When it comes to computers and cybercrime, most people think about identity theft, viruses and malware, and firewall hacking. However, some criminals in New Hampshire have upped the ante and are using Facebook to break into homes.
A group of burglars in Nashua, New Hampshire have been using Facebook to target victims and steal property from their homes. By using a person’s status updates on Facebook, they are able to piece together clues as to when the unsuspecting Facebookers are out of their homes and then make their strike.
The method so far has allowed them to steal between $100,000 - $200,000 worth of personal property.
This further illustrates the need to monitor what you say online and who you say it to. I understand that people get excited about vacations and will post status updates such as “1 week until Guam!” or “At the Cape this weekend.” I am even guilty of posting about how jam packed my day is (“work 9-5, gym, rehearsal until 11, then SLEEP.”) Yet no matter how innocent these updates sound, they can easily indicate where you are and for how long.
A while back, I posted an article about protecting your “social” security and included a link to a PCWorld article on how to “Test Your Facebook Privacy Settings.” The article mentions a scan that will show vulnerabilities within your profile.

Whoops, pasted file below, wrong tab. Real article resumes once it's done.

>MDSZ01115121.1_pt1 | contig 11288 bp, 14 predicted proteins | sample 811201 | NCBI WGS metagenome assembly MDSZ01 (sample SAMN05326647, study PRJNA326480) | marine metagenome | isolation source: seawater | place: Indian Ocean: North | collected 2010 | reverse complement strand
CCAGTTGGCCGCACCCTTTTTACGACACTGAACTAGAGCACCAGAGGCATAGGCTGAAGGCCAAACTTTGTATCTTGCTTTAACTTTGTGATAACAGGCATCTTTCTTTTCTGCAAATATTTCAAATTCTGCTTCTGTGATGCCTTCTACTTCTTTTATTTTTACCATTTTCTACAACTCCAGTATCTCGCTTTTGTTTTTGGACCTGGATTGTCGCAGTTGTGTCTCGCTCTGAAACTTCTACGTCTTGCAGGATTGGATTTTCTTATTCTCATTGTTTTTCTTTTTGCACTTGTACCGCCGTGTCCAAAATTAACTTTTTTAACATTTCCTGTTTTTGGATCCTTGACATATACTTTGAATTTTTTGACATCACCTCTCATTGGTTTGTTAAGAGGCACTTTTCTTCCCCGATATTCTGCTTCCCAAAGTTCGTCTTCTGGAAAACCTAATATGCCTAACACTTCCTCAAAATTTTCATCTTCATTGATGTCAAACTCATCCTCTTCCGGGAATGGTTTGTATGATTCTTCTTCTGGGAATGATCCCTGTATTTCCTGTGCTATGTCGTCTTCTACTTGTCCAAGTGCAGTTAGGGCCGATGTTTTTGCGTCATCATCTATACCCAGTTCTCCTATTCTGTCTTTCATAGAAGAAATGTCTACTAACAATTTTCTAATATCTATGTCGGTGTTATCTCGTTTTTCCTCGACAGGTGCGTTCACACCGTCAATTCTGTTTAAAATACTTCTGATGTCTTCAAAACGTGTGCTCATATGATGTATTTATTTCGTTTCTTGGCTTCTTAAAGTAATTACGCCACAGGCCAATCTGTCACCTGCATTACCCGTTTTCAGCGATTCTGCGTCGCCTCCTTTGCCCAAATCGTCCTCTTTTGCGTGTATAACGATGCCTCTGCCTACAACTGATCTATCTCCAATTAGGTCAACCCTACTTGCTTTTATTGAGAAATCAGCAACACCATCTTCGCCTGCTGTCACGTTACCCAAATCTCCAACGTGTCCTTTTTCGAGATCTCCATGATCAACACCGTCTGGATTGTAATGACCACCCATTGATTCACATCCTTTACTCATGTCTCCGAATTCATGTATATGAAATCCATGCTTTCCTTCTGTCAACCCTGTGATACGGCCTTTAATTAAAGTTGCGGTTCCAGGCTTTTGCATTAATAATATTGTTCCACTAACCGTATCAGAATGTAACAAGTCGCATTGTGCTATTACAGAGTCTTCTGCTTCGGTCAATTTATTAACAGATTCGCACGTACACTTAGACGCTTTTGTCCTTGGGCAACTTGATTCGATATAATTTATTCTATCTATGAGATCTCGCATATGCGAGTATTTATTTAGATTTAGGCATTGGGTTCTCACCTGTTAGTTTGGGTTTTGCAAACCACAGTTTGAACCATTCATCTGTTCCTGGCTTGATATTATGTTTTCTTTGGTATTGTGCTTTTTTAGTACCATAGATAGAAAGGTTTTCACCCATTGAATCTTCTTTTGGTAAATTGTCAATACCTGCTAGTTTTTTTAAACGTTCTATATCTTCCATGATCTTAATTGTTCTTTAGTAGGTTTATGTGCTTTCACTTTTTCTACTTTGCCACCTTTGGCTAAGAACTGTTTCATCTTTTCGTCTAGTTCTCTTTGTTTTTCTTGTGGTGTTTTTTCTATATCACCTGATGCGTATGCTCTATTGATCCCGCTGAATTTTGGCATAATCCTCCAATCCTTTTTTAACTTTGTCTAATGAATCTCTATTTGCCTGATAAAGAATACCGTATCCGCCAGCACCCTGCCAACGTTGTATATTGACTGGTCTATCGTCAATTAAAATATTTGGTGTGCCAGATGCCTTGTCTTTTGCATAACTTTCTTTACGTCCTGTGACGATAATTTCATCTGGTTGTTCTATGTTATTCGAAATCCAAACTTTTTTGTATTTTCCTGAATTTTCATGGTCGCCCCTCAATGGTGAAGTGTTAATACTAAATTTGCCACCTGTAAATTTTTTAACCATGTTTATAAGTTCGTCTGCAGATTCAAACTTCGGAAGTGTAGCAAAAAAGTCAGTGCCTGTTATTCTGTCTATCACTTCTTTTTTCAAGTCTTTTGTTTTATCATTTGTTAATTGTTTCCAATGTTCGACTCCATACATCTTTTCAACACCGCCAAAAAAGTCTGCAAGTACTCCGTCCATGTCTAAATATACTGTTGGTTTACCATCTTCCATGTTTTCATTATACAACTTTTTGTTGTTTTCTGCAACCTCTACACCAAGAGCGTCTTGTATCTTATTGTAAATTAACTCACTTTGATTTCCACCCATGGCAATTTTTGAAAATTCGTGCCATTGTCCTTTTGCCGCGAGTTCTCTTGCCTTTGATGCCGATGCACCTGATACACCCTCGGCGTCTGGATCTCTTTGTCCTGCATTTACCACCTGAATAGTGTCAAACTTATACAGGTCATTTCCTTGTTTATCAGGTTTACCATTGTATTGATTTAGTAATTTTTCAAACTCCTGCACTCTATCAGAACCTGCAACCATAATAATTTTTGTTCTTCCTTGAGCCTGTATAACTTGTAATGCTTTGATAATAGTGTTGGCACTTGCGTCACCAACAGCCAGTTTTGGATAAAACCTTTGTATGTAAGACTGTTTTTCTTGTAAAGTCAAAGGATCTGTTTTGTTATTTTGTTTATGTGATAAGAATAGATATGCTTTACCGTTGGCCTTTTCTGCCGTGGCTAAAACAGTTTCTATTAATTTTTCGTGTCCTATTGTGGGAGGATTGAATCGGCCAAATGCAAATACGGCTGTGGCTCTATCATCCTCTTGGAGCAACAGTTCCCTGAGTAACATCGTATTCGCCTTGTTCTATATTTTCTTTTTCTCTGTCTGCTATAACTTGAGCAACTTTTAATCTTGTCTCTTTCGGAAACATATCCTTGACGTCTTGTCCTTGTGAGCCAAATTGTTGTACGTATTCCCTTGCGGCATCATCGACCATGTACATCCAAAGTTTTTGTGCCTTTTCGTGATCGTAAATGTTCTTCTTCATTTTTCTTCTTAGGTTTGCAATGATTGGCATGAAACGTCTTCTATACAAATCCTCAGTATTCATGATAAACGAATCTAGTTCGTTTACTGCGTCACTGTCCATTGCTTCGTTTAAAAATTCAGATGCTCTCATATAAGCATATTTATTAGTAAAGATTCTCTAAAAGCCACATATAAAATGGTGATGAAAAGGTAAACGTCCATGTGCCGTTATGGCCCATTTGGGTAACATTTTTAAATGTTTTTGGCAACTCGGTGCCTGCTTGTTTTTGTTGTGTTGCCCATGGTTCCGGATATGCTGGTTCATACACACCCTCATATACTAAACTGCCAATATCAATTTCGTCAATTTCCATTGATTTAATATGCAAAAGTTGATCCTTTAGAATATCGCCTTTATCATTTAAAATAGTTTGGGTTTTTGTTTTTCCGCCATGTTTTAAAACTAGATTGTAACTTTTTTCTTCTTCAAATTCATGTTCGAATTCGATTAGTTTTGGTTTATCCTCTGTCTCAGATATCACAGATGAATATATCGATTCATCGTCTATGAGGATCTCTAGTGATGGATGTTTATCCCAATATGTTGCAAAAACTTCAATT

A simpler way to check your settings is to:
1) Log onto your Facebook account.
2) Click on the “Account Tab” to the far right.
3) Click on “Privacy Settings.”
You can customize your profile’s options so that only people in your network can see your updates. Furthermore, you can narrow the field so that only people who are your friends/family can see your status updates. That way a stranger scanning the web won’t be able to know when you are and aren’t at home.
In my opinion, the two items that should be omitted from your profile regardless of your privacy settings are:
1) Your Phone Number (your friends should know it, or they can message you for your digits)
2) Your Home Address (stalk much?)
Most Importantly – Watch what you say on the web! You need to be responsible for what information you let out into the world. Once it’s on the internet, it’s out there.